(Updates with media reporting about 40 dead or missing)
MANILA, Dec 4 (Reuters) - The strongest typhoon to hit the
Philippines this year pounded the southern island of Mindanao on
Tuesday and about 40 people were dead or missing, media said,
after the storm destroyed homes and brought down power and
Typhoon Bopha, with wind gusts of up to 195 kph (121 mph),
made landfall at dawn, uprooting trees and tearing off roofs.
About 40 people were killed or missing in flash floods and
landslides near a mining area on Mindanao, ABS-CBN television
reported, saying waters and soil had swept through an army post.
A television reporter said she saw numerous bodies lined up
near the army base. A military spokesman earlier said about 20
people, including six soldiers, were missing.
Disaster official Liza Mazo, said more casualties were
expected to be discovered as search and rescue teams fanned out.
Media said dozens of people were injured by flying debris,
falling trees and swept away by swollen rivers and flash floods.
But the relatively low death toll was due in part to an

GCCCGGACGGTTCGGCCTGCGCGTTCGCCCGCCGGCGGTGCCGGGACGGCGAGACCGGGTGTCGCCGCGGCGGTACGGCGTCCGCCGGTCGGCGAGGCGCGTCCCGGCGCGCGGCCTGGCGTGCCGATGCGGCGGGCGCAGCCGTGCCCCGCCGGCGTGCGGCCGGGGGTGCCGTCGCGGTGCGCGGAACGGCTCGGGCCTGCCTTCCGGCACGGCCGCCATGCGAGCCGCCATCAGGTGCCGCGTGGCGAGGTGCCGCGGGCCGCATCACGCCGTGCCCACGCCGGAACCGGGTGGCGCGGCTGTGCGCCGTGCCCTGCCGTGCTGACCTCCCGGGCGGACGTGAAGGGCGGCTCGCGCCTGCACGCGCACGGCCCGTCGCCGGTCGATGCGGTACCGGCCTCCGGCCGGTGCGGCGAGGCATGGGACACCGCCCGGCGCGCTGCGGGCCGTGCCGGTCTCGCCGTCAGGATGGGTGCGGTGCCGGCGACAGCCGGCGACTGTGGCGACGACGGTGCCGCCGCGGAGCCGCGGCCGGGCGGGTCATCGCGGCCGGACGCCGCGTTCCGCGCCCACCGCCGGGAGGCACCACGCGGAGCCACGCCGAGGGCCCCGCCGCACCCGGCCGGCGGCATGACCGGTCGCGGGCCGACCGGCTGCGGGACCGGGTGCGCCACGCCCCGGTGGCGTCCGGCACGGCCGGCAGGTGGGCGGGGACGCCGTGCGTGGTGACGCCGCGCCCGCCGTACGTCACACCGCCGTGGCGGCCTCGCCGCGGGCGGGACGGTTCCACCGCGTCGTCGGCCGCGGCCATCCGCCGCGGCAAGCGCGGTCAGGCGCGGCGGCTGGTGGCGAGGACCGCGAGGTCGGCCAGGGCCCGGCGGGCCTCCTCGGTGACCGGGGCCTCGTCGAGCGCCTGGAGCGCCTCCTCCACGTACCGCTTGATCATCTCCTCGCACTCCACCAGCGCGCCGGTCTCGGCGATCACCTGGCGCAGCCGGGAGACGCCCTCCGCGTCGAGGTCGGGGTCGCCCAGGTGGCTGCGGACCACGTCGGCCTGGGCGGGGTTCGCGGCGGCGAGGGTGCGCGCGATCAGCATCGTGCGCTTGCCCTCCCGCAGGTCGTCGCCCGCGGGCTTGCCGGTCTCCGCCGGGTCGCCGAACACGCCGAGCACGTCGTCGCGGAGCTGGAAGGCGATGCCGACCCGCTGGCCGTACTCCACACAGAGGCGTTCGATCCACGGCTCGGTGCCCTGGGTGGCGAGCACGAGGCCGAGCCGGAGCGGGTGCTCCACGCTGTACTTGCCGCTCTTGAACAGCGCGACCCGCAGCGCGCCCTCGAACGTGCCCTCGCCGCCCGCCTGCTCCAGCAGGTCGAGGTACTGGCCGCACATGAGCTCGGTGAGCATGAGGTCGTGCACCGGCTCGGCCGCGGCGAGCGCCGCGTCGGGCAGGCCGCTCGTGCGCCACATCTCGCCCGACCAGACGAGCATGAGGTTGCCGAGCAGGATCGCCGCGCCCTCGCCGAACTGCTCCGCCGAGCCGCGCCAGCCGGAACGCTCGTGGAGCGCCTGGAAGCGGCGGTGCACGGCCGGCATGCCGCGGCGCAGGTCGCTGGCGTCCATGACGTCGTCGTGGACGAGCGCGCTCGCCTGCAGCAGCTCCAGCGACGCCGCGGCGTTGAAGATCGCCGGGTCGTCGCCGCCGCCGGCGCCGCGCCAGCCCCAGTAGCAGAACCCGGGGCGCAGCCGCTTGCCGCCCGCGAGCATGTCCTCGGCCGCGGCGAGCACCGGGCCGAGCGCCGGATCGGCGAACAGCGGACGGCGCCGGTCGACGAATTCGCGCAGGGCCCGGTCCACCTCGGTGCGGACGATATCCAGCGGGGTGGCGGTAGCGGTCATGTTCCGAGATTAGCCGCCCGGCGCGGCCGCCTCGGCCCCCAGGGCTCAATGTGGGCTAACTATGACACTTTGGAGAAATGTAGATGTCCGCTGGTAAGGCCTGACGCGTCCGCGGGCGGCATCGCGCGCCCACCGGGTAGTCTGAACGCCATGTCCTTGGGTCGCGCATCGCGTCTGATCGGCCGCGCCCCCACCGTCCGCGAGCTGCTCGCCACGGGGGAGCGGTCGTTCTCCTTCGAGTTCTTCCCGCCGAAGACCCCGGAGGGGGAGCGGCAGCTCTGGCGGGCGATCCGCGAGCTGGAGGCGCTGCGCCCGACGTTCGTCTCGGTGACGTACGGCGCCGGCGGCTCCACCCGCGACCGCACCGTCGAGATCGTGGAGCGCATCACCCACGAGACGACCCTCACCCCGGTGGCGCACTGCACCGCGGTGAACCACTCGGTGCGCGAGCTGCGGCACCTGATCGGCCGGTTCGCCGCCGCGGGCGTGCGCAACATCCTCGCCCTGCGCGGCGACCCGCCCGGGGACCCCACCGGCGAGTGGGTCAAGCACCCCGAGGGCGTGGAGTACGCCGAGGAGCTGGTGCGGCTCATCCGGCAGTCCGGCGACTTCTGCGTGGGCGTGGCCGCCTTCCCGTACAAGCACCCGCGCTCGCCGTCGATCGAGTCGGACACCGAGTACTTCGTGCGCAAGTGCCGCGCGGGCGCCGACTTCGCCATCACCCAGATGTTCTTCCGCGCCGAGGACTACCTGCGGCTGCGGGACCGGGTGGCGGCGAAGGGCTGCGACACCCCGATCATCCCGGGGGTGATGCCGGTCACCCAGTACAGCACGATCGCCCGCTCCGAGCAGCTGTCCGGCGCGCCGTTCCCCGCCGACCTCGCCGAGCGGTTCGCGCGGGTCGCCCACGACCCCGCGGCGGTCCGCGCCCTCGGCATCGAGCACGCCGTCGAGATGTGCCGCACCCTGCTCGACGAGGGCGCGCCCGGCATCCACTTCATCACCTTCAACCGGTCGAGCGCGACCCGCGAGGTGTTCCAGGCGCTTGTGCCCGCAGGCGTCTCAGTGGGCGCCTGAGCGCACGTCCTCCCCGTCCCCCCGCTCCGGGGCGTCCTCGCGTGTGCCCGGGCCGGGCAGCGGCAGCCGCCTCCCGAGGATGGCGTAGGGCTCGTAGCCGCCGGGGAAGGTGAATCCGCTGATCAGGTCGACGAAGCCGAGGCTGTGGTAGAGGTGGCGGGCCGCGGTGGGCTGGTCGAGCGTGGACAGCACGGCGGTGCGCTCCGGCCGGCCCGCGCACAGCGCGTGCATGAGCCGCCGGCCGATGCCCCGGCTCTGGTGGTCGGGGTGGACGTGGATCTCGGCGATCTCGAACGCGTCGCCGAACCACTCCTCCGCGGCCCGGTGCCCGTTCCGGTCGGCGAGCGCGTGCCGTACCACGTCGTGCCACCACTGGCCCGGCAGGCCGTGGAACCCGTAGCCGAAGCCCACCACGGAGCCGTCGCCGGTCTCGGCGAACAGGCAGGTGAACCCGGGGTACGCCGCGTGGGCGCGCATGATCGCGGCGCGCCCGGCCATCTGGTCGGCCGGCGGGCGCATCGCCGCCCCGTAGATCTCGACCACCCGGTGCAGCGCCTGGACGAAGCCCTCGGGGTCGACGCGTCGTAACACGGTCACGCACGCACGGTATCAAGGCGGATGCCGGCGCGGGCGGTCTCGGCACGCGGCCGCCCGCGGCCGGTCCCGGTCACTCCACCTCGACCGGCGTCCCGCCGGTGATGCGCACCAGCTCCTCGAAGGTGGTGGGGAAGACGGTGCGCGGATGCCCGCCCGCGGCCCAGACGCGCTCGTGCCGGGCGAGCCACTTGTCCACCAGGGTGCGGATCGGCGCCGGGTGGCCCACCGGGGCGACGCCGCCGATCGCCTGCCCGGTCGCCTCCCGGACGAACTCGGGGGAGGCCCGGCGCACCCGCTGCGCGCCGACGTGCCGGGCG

early evacuation. More than 155,000 people were in shelters late
About 20 typhoons hit the Philippines every year, often
causing death and destruction. Typhoon Washi killed 1,500 people
on Mindanao in 2011.
"We have suffered enough," Felicitas Cabusao said, clutching
a Holy Rosary beside her crying 12-year-old daughter.
Cabusao said her daughter survived Typhoon Washi, almost
exactly a year ago, after she was washed out to sea when flash
floods swept away entire coastal villages.
Dozens of domestic flights and ferry services in the central
and southern Philippines were suspended on Tuesday. Schools and
some businesses were closed.
Bopha, with a storm cloud covering of 500 km (310 miles),
was moving west-northwest and was expected to move out into the
South China Sea by Thursday.
Farm Minister Proceso Alcala said on Monday he expected
minimal damage to rice and corn crops as they had only recently
been planted and could be replaced quickly if damaged.
(Reporting By Manuel Mogato; Editing by Nick Macfie and Robert